Sincerely,

D. Mayo Continue reading

Categories: 3-year memory lane, 4 years ago!, blog contents, Metablog | 2 Comments

Excursion 1 Tour I (3rd stop): The Current State of Play in Statistical Foundations: A View From a Hot-Air Balloon (1.3)

.

How can a discipline, central to science and to critical thinking, have two methodologies, two logics, two approaches that frequently give substantively different answers to the same problems? … Is complacency in the face of contradiction acceptable for a central discipline of science? (Donald Fraser 2011, p. 329)

We [statisticians] are not blameless … we have not made a concerted professional effort to provide the scientific world with a unified testing methodology. (J. Berger 2003, p. 4)

From the aerial perspective of a hot-air balloon, we may see contemporary statistics as a place of happy multiplicity: the wealth of computational ability allows for the application of countless methods, with little handwringing about foundations. Doesn’t this show we may have reached “the end of statistical foundations”? One might have thought so. Yet, descending close to a marshy wetland, and especially scratching a bit below the surface, reveals unease on all sides. The false dilemma between probabilism and long-run performance lets us get a handle on it. In fact, the Bayesian versus frequentist dispute arises as a dispute between probabilism and performance. This gets to my second reason for why the time is right to jump back into these debates: the “statistics wars” present new twists and turns. Rival tribes are more likely to live closer and in mixed neighborhoods since around the turn of the century. Yet, to the beginning student, it can appear as a jungle.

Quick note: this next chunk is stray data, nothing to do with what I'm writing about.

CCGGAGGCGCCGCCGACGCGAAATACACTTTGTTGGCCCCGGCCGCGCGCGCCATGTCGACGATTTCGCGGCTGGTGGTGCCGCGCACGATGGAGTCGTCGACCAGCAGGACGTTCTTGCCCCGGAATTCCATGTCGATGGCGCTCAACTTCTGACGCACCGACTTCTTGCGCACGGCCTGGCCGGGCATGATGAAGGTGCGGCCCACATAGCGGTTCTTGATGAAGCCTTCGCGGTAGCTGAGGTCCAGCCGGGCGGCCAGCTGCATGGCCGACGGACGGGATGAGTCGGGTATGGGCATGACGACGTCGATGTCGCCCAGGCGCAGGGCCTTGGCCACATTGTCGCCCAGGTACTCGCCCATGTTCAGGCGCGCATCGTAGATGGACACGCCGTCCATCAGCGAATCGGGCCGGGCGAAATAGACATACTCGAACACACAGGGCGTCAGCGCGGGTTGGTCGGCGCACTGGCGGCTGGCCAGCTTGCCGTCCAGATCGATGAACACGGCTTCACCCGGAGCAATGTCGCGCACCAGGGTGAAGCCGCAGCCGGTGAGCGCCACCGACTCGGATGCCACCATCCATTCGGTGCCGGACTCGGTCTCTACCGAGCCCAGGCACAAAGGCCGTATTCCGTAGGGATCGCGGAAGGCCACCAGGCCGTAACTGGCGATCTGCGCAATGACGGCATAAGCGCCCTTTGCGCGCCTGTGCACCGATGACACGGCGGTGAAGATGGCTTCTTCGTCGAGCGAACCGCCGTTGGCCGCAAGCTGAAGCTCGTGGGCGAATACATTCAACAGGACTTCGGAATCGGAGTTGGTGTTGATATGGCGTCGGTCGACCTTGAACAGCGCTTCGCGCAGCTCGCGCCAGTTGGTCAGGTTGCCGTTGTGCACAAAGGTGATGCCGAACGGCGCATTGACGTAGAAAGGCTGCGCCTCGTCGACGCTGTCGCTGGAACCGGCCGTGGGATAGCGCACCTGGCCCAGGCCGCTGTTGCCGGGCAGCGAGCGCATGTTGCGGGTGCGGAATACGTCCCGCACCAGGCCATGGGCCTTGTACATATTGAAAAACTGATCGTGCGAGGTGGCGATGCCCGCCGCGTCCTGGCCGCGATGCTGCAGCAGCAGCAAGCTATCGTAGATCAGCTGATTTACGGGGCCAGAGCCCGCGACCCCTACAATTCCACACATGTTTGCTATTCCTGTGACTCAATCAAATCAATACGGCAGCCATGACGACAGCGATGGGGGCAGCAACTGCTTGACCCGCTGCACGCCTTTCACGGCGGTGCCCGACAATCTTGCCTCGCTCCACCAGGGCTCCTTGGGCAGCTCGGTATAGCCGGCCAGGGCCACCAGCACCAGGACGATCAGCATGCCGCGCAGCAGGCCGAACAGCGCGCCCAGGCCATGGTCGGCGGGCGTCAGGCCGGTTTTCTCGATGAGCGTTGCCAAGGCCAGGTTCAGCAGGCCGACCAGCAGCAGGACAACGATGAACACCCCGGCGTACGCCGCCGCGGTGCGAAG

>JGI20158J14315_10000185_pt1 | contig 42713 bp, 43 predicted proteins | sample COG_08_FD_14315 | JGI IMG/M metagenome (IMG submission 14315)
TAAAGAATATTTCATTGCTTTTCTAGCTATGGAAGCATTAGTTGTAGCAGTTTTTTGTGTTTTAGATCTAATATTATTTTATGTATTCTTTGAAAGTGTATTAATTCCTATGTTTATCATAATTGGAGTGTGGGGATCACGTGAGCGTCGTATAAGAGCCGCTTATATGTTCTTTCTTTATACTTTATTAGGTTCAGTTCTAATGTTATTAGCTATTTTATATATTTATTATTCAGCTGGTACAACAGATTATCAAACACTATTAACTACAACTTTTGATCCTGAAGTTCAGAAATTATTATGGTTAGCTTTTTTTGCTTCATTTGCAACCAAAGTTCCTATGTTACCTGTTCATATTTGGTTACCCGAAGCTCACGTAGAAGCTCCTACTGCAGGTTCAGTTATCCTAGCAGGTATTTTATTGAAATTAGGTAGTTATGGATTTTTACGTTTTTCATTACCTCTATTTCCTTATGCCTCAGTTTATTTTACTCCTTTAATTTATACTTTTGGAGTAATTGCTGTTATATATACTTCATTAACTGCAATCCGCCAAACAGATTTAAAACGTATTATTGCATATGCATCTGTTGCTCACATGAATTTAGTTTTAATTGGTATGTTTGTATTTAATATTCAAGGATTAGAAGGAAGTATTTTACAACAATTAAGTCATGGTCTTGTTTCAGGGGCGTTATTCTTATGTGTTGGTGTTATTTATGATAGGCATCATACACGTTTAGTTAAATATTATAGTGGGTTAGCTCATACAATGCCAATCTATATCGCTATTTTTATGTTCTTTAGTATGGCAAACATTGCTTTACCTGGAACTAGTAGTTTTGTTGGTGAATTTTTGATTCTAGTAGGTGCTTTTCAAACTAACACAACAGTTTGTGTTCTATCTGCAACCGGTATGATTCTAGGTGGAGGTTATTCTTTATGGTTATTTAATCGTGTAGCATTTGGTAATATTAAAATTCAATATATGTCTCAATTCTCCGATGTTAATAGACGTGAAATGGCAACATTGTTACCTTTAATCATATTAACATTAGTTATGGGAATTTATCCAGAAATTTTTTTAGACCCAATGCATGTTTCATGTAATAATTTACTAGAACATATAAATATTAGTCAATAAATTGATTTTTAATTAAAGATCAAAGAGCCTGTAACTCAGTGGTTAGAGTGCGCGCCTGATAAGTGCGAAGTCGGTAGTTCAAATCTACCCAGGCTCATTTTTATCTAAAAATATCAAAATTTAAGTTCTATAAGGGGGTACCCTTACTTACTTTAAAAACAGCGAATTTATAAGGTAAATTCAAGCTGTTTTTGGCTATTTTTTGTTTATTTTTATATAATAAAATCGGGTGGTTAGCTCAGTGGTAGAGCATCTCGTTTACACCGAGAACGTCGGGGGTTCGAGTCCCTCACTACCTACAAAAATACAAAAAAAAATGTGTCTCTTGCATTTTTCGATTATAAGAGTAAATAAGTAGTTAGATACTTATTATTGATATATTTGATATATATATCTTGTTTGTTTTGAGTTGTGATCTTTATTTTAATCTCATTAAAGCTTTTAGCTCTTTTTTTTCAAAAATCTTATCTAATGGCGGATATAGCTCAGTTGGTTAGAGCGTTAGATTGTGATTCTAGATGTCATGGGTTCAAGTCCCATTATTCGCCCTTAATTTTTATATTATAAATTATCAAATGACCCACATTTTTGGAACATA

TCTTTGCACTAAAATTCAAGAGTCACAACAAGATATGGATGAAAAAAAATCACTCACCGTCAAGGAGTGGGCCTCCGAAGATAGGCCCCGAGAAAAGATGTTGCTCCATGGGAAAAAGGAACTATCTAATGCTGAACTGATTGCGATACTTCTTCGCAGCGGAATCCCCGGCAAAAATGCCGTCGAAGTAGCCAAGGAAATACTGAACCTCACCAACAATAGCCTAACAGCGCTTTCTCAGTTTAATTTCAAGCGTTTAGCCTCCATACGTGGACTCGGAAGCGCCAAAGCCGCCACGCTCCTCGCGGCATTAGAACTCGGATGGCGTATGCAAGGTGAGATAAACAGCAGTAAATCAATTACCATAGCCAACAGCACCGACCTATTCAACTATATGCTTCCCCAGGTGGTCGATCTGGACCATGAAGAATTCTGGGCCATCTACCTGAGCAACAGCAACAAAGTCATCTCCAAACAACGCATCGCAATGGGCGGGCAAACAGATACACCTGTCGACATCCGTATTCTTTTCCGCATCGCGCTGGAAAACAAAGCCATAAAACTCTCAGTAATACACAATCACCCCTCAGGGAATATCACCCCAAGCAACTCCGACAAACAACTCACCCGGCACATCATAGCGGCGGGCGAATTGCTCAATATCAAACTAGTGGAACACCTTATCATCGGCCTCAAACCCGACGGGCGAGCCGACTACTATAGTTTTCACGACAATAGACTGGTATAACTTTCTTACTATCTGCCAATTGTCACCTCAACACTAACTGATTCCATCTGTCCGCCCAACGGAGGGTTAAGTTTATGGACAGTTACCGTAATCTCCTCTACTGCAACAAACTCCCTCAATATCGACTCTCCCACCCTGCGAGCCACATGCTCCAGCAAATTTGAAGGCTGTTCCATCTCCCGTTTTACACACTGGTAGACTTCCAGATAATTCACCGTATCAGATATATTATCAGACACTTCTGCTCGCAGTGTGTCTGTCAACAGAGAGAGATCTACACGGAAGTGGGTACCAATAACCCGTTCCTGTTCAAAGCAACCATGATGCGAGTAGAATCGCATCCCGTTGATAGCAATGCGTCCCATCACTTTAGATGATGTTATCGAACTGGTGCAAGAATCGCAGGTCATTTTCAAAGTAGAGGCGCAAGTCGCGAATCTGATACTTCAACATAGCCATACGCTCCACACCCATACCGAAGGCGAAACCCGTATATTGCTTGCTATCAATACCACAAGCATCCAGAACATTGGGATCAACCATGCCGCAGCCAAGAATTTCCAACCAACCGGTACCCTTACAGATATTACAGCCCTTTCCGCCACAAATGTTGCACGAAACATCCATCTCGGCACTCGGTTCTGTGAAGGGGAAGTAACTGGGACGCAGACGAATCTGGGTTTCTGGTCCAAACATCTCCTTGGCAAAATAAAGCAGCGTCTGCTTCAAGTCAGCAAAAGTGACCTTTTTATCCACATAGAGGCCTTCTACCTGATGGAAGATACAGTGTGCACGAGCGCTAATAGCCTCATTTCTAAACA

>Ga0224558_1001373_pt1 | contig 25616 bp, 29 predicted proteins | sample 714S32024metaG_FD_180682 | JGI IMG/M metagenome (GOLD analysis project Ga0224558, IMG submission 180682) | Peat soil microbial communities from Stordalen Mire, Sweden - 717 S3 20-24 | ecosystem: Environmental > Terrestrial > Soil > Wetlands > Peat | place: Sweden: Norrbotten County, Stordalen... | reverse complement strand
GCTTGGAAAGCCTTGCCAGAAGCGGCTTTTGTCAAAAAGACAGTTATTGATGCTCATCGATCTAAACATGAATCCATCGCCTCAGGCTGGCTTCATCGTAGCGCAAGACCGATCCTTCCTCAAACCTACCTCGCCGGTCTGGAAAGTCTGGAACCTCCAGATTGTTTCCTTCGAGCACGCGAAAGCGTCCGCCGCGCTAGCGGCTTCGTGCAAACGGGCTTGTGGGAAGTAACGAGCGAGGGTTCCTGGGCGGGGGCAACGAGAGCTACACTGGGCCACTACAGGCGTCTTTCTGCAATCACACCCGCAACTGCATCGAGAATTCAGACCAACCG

Statistics Debates: Bayesian versus Frequentist

These days there is less distance between Bayesians and frequentists, especially with the rise of objective [default] Bayesianism, and we may even be heading toward a coalition government. (Efron 2013, p. 145)

Continue reading

Categories: Statistical Inference as Severe Testing | 1 Comment

Excursion 1 Tour I (2nd stop): Probabilism, Performance, and Probativeness (1.2)

1.2

I shall be concerned with the foundations of the subject. But in case it should be thought that this means I am not here strongly concerned with practical applications, let me say right away that confusion about the foundations of the subject is responsible, in my opinion, for much of the misuse of the statistics that one meets in fields of application such as medicine, psychology, sociology, economics, and so forth. (George Barnard 1985, p. 2)

While statistical science (as with other sciences) generally goes about its business without attending to its own foundations, implicit in every statistical methodology are core ideas that direct its principles, methods, and interpretations. I will call this its statistical philosophy. To tell what’s true about statistical inference, understanding the associated philosophy (or philosophies) is essential. Discussions of statistical foundations tend to focus on how to interpret probability, and much less on the overarching question of how probability ought to be used in inference. Assumptions about the latter lurk implicitly behind debates, but rarely get the limelight. If we put the spotlight on them, we see that there are two main philosophies about the roles of probability in statistical inference: We may dub them performance (in the long run) and probabilism. Continue reading

Categories: Statistical Inference as Severe Testing | 3 Comments

Excursion 1 Tour I: Beyond Probabilism and Performance: Severity Requirement (1.1)

The cruise begins…